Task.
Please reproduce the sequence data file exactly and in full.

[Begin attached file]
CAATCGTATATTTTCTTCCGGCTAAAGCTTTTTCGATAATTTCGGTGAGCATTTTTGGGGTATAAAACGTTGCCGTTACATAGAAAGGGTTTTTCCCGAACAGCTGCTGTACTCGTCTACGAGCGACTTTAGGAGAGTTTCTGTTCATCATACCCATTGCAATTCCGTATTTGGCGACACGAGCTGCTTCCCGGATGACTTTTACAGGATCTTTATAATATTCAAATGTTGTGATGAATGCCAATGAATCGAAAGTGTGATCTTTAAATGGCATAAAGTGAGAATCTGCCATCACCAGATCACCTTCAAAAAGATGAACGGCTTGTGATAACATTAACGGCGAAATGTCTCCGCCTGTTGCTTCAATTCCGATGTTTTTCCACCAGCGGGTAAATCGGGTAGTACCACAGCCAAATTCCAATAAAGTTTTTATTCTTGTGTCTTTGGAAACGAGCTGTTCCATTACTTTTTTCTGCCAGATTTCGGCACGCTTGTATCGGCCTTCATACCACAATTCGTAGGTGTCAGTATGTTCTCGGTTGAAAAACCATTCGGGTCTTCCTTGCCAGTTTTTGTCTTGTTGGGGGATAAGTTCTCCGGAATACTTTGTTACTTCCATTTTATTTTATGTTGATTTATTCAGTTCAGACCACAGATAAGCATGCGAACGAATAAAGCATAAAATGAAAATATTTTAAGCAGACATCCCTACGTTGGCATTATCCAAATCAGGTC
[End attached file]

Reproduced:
CAATCGTATATTTTCTTCCGGCTAAAGCTTTTTCGATAATTTCGGTGAGCATTTTTGGGGTATAAAACGTTGCCGTTACATAGAAAGGGTTTTTCCCGAACAGCTGCTGTACTCGTCTACGAGCGACTTTAGGAGAGTTTCTGTTCATCATACCCATTGCAATTCCGTATTTGGCGACACGAGCTGCTTCCCGGATGACTTTTACAGGATCTTTATAATATTCAAATGTTGTGATGAATGCCAATGAATCGAAAGTGTGATCTTTAAATGGCATAAAGTGAGAATCTGCCATCACCAGATCACCTTCAAAAAGATGAACGGCTTGTGATAACATTAACGGCGAAATGTCTCCGCCTGTTGCTTCAATTCCGATGTTTTTCCACCAGCGGGTAAATCGGGTAGTACCACAGCCAAATTCCAATAAAGTTTTTATTCTTGTGTCTTTGGAAACGAGCTGTTCCATTACTTTTTTCTGCCAGATTTCGGCACGCTTGTATCGGCCTTCATACCACAATTCGTAGGTGTCAGTATGTTCTCGGTTGAAAAACCATTCGGGTCTTCCTTGCCAGTTTTTGTCTTGTTGGGGGATAAGTTCTCCGGAATACTTTGTTACTTCCATTTTATTTTATGTTGATTTATTCAGTTCAGACCACAGATAAGCATGCGAACGAATAAAGCATAAAATGAAAATATTTTAAGCAGACATCCCTACGTTGGCATTATCCAAATCAGGTC